Written by Kalpetta Narayanan
If election is a big festival, in all its acoustical and visual glory it is taking place in Wayanad. Ending its centuries-old existence in the underground, Wayanad is putting up a booming parade. The world is scrambling up the ghat to Wayanad, which, until now, had to travel down to be a part of the mainstream, to partake in festivities.
Wayanad is now in limelight not just because of its natural beauty, but also because of its political significance. The arrival of leaders of different political parties, made necessary because of the presence of Rahul Gandhi in the electoral fray, has turned Wayanad into the nodal point of Kerala politics this season. Wayanad, until now the tail end of Kerala, has now become its political capital. I can sense my birthplace trembling with excitement.
Wayanad has been the safe house of Kerala. Of Pazhassi Raja, Varghese (the popular Naxalite leader killed in an encounter in 1970), refugees seeking a better life, wealth-seekers, forests, cold, beauty. When the forests are in flame or tragedy strikes Adivasi settlements or the presence of Naxalites is reported, Wayanad appears on the news map like a terrible beauty.
This region has the reputation of being a major source of Kerala’s economic wealth and a place where estates peacefully sleep like a happy breast-fed baby. You shall fail to tempt a person who has grown up in Wayanad with natural beauty; never can solitude tease a person who has spent his childhood in Wayanad.
Its climate has changed and it’s no more the old place, people may criticise. But for the first-time visitor, Wayanad offers a pageant of amazements. The diversity, richness of its green… how green are the leaves in Wayanad! How radiant its flowers! How deep is sleep here! How sweeping the solitude! I once wrote, even the glass pieces could sprout here, so fertile is the soil here!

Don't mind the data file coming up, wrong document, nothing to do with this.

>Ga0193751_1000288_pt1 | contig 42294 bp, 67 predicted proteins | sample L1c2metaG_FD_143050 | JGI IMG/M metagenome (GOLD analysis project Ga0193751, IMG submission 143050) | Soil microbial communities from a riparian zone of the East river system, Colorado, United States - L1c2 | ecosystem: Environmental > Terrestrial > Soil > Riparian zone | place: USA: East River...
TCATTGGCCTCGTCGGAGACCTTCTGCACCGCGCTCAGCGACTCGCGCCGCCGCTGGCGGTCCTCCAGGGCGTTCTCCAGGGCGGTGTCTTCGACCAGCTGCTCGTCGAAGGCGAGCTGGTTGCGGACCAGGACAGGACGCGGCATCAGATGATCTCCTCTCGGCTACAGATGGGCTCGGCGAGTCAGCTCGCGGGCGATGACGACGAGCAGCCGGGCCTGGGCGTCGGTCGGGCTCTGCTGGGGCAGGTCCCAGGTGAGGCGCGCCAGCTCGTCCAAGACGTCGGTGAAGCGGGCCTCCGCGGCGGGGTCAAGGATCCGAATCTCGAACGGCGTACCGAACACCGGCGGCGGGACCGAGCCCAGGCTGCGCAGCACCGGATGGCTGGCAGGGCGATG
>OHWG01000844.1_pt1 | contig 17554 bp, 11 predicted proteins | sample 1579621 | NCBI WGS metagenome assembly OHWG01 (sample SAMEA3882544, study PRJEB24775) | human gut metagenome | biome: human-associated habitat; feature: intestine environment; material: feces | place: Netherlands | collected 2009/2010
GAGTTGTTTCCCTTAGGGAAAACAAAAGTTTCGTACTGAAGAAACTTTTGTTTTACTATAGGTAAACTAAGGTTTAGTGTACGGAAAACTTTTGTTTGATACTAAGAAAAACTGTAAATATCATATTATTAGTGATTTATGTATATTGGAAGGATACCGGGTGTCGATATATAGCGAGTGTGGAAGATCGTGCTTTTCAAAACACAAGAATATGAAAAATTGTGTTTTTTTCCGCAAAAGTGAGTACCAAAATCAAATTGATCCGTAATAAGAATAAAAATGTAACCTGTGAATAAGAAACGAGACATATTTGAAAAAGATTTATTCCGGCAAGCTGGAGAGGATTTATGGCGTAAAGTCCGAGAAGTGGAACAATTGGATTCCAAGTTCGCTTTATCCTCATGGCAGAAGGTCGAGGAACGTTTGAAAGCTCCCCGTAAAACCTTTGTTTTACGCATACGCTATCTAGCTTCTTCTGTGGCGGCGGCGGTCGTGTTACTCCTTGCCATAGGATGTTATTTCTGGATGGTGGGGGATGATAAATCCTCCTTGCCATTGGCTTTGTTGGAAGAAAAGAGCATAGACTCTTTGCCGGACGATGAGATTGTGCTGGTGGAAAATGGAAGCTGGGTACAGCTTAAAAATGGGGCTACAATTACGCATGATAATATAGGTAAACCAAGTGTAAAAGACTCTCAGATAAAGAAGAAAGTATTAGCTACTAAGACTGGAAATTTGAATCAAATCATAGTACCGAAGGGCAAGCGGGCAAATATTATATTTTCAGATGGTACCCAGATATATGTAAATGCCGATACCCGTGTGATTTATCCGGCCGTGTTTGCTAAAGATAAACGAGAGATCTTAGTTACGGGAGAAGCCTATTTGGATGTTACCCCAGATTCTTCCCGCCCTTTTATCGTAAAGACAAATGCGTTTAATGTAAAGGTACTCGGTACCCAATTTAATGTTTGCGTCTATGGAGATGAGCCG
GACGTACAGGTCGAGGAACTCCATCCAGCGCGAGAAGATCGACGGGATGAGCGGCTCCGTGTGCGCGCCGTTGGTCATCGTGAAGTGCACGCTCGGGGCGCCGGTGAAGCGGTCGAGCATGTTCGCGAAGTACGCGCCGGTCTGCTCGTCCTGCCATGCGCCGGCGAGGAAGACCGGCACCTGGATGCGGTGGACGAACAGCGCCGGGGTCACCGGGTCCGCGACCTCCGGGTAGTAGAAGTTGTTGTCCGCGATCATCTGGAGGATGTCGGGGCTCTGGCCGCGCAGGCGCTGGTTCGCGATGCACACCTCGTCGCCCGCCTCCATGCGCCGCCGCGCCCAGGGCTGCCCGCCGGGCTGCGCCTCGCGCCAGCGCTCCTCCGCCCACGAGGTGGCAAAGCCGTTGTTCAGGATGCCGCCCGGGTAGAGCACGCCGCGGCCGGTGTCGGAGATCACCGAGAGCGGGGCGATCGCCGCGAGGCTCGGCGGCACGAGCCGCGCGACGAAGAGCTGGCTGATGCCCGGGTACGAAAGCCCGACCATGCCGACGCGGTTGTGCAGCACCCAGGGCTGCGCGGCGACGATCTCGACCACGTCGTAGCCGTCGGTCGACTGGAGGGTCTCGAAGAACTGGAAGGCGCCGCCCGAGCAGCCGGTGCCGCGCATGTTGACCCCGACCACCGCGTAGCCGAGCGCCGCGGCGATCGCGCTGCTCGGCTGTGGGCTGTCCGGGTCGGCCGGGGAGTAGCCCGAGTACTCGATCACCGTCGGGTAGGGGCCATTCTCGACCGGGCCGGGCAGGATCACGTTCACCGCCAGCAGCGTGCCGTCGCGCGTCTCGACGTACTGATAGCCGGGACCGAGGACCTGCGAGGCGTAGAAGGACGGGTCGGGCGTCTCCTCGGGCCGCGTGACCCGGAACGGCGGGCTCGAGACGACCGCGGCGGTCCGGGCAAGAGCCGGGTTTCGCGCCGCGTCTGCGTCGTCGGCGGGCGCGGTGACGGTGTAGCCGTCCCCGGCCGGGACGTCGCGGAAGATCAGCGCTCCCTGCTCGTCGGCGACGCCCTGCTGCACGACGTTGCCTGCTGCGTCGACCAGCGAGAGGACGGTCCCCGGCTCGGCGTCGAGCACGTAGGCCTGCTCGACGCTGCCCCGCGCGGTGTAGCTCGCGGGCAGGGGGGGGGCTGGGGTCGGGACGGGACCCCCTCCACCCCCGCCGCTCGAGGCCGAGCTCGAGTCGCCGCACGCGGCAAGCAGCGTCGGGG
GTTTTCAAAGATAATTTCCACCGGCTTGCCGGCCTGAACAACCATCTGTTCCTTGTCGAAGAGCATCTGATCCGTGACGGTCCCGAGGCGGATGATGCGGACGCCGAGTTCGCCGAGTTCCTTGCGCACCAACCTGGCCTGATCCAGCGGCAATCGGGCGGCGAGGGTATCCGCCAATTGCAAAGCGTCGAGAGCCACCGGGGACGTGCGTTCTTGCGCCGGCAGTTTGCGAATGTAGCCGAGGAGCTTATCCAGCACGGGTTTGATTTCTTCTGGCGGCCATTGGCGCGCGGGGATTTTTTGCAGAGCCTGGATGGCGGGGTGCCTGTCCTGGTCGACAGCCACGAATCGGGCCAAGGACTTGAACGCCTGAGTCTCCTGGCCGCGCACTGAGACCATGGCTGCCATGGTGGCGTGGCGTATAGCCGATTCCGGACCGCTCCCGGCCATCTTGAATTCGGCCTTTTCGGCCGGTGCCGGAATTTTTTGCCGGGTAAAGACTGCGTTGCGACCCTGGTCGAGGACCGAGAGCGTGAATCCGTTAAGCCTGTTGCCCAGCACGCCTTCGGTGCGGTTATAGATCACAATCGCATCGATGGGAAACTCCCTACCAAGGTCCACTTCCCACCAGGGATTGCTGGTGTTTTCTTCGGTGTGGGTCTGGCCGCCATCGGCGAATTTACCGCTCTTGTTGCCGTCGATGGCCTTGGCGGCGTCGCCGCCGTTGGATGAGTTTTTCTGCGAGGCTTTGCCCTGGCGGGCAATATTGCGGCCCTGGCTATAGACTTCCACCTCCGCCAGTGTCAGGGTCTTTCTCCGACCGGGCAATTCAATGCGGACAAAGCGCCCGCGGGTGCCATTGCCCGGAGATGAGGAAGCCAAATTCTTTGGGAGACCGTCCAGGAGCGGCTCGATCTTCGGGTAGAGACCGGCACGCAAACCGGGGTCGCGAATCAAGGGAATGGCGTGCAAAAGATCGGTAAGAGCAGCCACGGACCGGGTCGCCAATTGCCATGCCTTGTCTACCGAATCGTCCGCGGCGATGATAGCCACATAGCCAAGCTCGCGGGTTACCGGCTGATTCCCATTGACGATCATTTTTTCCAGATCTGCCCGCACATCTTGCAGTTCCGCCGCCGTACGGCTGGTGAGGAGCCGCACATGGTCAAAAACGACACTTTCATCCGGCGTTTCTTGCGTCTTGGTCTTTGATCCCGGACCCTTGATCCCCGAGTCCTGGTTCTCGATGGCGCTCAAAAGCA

The light shower that falls in the months of February and March turns Wayanad into the most beautiful and expansive of gardens on this Earth. Wayanad gets enveloped in the fragrance of coffee blooms.
For some reason, Wayanad has never received the attention it deserves. Pilgrims in pursuit of beauty are still uncommon here.
No one can understand Steinbeck’s Grapes of Wrath more than a resident of old Wayanad. This is a soil where marginal farmers have toiled endlessly. You will not see anyone who sits idle in this landscape. He is forever digging in or digging out. Tapioca, kandi kizhangu (a variety of tuber), pumpkin taste better here than anywhere else. Gandhakashala rice isn’t as fragrant elsewhere as it is here. Wayanad is not just beauty, it is also fragrance and taste.
Wayanad has no culture or language of its own. It is the only place where the residents enquire about where they came from when they meet. That’s perhaps why the migrants showed little mercy to it. It became a paradise for fertiliser firms. It’s unlikely that there’s another place where so many trees have been cut down. Nowhere else would so much money have been spent in the name of tribals.
The diverse tribes of Wayanad, who almost make up the majority here, do not live a life of dignity and self-respect, unlike their counterparts in the Northeast. These forsaken people still do not have the wherewithal to understand all the noise. ‘Who is this Rahul Gandhi?’ They are unlikely to know. Elections speak to them only through the feel of money the different political parties slip into their palms.
Yet, when light breaks over Wayanad, let us hope a bit of it will bounce on them as well. Let it!
The writer, a poet, critic and novelist, grew up in Wayanad. His novel, Ithramatram (Just This Much), and memoir, Konthala, have vivid descriptions of life in this district, high up in the Western Ghats. Translated by Sindhu V Nair